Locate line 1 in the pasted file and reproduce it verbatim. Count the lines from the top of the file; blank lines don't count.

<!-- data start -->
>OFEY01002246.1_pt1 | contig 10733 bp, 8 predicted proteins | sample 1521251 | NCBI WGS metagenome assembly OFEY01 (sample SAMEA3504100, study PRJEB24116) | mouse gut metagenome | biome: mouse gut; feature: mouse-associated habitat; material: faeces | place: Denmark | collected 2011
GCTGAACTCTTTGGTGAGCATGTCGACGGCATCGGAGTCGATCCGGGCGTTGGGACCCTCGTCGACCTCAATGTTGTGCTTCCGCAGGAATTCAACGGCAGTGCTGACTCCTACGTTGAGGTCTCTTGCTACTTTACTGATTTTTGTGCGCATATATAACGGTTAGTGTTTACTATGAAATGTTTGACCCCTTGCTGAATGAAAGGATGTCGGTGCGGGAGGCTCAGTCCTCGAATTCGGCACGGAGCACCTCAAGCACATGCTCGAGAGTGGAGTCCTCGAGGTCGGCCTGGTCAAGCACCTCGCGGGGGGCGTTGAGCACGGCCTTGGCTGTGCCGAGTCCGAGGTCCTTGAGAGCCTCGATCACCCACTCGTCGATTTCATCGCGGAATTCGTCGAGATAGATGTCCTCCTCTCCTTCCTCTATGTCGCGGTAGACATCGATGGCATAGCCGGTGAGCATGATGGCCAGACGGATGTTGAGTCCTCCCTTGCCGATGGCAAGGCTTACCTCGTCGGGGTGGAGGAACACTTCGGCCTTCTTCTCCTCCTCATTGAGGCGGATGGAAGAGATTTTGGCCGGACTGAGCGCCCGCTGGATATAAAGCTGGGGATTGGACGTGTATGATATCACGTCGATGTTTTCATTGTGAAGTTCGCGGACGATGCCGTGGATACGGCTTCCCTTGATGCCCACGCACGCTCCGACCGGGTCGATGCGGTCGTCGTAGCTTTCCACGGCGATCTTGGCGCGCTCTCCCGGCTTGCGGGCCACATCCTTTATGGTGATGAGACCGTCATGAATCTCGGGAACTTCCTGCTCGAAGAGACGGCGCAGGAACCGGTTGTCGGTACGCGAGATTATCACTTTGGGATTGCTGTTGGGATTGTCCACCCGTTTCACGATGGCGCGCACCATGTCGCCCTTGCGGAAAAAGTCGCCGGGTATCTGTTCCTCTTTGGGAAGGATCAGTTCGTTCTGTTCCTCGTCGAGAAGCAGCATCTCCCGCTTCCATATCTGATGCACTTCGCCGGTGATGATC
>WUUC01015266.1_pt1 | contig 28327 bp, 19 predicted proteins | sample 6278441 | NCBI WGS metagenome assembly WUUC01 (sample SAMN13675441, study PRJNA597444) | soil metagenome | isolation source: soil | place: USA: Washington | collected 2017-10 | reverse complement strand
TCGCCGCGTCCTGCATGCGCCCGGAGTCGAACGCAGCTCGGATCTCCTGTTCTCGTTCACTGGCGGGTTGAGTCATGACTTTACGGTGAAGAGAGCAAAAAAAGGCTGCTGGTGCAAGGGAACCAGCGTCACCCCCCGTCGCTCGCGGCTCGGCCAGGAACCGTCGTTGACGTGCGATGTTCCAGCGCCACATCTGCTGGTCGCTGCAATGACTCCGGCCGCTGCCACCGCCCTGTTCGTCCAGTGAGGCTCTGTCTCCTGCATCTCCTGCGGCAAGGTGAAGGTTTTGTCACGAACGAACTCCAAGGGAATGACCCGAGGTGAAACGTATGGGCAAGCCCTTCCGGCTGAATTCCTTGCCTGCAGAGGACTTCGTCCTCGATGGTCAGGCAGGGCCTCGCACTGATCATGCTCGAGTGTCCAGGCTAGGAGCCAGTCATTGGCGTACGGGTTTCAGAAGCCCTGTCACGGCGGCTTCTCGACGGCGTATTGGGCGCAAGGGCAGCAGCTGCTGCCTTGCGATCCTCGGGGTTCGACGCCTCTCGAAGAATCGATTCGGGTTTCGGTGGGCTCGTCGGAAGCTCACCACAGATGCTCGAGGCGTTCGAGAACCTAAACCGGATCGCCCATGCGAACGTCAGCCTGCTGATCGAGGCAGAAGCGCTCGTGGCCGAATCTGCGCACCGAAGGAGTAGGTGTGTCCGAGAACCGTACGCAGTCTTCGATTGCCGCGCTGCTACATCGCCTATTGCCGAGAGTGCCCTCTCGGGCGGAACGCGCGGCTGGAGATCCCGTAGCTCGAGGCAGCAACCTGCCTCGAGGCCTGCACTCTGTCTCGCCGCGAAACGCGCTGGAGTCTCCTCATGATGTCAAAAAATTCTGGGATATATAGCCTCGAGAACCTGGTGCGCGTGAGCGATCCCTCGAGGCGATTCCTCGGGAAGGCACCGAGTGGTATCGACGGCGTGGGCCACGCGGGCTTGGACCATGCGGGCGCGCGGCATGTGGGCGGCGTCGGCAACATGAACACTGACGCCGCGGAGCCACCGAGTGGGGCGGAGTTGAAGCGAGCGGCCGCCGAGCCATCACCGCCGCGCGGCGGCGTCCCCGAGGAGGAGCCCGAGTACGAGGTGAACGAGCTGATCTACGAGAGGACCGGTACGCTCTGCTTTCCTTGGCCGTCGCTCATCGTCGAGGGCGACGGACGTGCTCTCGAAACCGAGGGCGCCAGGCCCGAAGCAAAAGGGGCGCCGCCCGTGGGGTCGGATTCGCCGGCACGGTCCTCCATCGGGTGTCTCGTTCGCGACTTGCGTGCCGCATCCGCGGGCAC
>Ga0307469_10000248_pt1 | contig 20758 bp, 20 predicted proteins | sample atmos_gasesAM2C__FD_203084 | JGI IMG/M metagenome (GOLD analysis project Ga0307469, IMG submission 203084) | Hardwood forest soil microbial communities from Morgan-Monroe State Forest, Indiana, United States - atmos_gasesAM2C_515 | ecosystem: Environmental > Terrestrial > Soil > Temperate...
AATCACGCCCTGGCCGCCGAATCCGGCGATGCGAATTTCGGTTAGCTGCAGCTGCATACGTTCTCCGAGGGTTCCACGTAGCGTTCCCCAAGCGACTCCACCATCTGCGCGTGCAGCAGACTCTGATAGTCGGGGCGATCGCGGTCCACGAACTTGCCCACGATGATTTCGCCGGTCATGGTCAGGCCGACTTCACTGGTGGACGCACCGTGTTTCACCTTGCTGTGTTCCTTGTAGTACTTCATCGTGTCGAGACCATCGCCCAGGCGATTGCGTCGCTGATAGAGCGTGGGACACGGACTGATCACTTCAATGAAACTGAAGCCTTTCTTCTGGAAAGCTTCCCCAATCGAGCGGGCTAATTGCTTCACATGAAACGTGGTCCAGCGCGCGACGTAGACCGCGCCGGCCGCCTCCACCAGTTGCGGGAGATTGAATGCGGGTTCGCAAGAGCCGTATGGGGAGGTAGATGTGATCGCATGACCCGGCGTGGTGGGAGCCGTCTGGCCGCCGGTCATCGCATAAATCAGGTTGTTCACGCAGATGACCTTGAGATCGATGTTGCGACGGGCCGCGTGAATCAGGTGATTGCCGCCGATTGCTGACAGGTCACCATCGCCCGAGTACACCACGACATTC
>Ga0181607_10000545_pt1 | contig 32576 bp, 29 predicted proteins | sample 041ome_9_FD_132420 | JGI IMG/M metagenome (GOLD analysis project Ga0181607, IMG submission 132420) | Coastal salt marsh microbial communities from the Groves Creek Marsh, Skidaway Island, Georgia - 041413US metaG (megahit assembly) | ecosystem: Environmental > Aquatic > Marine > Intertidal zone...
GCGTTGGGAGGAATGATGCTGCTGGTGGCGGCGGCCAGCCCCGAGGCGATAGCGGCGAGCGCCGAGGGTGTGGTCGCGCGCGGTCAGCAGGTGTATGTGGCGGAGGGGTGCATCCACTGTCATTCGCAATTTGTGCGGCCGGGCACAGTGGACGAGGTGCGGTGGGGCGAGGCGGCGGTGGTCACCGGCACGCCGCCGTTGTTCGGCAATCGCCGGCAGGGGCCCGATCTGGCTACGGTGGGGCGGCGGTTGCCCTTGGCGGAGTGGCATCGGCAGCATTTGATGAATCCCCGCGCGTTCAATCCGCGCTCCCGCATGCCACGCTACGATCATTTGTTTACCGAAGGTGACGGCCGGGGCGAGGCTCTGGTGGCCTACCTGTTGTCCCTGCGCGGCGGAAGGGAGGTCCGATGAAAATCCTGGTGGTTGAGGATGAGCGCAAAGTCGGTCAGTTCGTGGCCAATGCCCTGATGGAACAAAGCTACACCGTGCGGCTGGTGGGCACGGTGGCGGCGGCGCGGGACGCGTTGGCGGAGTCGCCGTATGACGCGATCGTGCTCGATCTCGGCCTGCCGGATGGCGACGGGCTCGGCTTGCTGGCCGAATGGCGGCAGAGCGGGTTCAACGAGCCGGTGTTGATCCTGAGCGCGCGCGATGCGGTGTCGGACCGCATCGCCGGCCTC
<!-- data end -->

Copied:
>OFEY01002246.1_pt1 | contig 10733 bp, 8 predicted proteins | sample 1521251 | NCBI WGS metagenome assembly OFEY01 (sample SAMEA3504100, study PRJEB24116) | mouse gut metagenome | biome: mouse gut; feature: mouse-associated habitat; material: faeces | place: Denmark | collected 2011